# fourier series and exponential

By equating the sine-cosine and exponential Fourier series for the function $f$:

$$f(x) = \sum_{n = 0}^\infty f_n \cdot e^{inx} = a_0 + \sum_{n=1}^{\infty} (a_n\cos(nx) + b_n\sin(nx))$$

and using Euler's formula, how can we find the explicit relation between the coefficients $f_n$ and the $a_n$, $b_n$?

-

Note first that we have in the complex fourier series also negaitve $n$, that is $$f(x) = \sum_{n=-\infty}^\infty f_n \exp(inx)$$ Now, by Euler $\exp(inx) = \cos(nx) + i\sin(nx)$. Now $\cos$ is even and $\sin$ is odd, so we have for $n\in \mathbb N$: \begin{align*} f_n\exp(inx) + f_{-n}\exp(-inx) &= f_n\cos(nx) + f_{-n}\cos(-nx) + i\bigl(f_n\sin(nx) + f_{-n}\sin(-nx)\bigr)\\ &= (f_n + f_{-n})\cos(nx) + i(f_n - f_{-n})\sin(nx) \end{align*} So we have $$f(x) = f_0 + \sum_{n=1}^\infty \bigl((f_n+f_{-n})\cos(nx) + i(f_n-f_{-n})\sin(nx)\bigr)$$ Equating coefficients yields \begin{align*} a_0 &= f_0\\ a_n &= f_n + f_{-n} \qquad n \ge 1\\ b_n &= i\bigl(f_n - f_{-n}\bigr) \end{align*}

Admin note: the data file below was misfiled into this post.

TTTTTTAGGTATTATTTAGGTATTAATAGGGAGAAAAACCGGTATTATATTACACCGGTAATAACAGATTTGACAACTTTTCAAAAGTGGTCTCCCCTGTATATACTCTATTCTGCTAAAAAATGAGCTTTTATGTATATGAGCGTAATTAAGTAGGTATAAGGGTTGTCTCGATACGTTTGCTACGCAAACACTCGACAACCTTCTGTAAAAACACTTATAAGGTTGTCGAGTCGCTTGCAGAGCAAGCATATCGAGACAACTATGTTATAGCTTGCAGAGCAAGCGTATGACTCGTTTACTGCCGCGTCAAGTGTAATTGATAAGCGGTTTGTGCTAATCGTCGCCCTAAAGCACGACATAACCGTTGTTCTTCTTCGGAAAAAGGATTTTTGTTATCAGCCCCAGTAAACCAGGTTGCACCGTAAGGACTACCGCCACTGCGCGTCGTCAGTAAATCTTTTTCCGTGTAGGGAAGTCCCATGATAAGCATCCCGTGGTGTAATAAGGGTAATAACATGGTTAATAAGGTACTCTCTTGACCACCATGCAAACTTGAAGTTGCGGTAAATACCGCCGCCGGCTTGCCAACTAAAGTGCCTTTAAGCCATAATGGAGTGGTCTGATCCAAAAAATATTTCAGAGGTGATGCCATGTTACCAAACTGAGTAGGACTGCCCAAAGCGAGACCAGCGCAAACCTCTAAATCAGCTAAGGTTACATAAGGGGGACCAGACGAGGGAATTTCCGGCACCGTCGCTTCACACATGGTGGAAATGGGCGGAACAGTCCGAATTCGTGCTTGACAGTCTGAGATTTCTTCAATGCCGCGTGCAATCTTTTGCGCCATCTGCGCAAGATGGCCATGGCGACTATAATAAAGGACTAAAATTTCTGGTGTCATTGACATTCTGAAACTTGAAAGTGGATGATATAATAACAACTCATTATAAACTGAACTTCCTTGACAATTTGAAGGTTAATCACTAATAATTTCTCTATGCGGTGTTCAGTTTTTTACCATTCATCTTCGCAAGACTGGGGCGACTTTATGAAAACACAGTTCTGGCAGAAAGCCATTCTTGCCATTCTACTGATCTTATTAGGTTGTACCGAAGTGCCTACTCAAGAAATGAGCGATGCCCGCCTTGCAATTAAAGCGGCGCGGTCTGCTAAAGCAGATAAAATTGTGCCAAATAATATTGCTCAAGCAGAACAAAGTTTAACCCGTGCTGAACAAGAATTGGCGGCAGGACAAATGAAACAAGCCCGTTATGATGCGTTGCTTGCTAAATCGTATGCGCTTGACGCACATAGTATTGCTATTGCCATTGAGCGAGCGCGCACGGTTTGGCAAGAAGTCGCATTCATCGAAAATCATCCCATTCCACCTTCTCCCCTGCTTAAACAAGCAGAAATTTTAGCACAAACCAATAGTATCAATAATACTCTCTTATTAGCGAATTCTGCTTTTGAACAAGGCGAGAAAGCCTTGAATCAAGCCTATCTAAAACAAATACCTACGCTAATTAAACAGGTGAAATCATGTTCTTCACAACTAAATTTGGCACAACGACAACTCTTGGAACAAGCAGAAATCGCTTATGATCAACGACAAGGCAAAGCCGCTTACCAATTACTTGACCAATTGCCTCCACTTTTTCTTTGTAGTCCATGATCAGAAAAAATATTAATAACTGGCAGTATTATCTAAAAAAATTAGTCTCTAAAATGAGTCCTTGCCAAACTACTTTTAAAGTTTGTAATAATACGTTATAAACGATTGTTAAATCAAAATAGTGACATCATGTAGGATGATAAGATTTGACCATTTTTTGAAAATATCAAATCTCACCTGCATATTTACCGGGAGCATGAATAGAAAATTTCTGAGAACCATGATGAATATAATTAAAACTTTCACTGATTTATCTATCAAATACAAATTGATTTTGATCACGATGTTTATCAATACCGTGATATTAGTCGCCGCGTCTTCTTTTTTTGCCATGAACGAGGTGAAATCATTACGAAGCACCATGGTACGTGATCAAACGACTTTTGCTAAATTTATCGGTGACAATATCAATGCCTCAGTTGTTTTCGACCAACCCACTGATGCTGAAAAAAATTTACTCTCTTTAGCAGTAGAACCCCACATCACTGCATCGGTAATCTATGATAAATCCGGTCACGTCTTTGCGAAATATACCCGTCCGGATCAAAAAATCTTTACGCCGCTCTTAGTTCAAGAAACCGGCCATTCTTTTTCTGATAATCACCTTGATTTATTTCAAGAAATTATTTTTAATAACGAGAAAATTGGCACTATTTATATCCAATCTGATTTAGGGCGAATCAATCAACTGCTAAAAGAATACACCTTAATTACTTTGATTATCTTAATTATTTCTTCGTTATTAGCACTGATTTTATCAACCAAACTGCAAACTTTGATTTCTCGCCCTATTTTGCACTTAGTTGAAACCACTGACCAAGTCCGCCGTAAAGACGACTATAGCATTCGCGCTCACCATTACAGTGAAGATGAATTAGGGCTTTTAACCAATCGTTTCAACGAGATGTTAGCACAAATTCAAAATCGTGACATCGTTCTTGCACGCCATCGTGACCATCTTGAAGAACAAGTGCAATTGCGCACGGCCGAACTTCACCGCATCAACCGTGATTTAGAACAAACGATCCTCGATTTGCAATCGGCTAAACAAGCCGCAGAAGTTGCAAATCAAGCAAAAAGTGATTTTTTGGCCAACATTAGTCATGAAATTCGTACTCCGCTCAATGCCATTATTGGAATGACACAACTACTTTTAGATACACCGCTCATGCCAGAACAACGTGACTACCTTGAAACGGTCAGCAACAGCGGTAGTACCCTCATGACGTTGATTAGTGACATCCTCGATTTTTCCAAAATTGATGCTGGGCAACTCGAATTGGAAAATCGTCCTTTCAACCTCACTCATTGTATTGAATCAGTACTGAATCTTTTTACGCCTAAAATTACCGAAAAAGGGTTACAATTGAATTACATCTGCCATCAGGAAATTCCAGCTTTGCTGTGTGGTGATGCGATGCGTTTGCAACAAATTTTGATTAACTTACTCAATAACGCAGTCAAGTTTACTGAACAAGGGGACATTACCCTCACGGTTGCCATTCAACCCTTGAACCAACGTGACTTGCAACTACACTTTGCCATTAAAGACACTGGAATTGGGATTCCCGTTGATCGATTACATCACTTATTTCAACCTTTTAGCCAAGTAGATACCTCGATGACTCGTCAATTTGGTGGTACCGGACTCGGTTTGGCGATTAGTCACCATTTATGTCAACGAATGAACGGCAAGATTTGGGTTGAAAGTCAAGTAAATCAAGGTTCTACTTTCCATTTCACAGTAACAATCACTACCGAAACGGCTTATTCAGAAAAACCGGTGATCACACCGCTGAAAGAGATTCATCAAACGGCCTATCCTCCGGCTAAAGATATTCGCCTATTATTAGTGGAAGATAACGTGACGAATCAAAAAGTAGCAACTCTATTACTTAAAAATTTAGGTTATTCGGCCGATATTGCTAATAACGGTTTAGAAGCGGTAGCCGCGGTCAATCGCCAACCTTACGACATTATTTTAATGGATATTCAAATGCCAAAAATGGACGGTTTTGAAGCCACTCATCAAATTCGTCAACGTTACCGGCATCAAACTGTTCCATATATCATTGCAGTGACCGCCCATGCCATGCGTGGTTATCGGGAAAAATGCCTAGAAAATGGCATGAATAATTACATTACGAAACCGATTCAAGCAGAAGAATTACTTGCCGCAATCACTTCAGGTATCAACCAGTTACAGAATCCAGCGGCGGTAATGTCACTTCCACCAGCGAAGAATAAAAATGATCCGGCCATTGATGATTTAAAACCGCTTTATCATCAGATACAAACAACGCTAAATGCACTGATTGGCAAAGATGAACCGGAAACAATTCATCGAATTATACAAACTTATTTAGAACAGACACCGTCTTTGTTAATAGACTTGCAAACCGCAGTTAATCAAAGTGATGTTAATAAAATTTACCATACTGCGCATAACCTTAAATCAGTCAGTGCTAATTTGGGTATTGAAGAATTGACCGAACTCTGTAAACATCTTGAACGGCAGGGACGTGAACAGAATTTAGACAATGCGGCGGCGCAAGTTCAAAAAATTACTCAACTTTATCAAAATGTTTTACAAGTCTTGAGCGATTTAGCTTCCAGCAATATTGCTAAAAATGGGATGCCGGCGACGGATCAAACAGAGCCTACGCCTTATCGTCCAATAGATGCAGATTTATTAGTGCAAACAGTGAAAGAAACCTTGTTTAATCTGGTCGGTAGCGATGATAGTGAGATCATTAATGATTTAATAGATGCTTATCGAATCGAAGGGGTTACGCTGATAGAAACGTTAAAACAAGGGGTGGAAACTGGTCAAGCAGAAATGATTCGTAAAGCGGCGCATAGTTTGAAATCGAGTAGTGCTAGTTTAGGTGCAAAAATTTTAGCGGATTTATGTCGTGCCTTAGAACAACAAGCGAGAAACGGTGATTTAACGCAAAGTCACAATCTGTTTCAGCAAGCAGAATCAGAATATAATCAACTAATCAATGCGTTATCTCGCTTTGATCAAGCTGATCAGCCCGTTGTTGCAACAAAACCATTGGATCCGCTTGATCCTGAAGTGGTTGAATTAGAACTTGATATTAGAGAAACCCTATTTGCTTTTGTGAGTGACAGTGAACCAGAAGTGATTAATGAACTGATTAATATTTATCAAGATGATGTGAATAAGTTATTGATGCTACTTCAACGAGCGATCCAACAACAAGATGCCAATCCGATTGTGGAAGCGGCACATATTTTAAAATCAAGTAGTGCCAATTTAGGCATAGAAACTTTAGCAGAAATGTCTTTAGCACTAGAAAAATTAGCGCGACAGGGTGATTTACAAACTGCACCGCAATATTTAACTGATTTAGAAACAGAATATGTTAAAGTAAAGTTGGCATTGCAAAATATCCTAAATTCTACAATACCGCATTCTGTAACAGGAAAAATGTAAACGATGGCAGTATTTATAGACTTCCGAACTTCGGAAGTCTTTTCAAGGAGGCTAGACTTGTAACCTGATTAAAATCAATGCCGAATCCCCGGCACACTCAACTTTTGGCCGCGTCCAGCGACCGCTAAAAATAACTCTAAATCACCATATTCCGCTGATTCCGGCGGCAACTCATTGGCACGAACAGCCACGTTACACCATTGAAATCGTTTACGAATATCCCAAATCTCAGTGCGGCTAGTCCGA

We have the following trigonometric identities: $$\cos(nx) = \frac{e^{inx} + e^{-inx}}{2}, \quad \sin(nx) = \frac{e^{inx} - e^{inx}}{2i}$$ From this, it follows that $$a_0 = f_0, \, a_n = f_n + f_{-n}, \, b_n = i(f_n - f_{-n})$$
EDIT: I have noticed that your formula in your question is wrong. In the exponential Fourier series, you must sum $n$ over all integers, not just non-negative.
I think, the main point is that the exponential version sums up from $-\infty$ instead of $0$. – Berci Nov 17 '12 at 11:17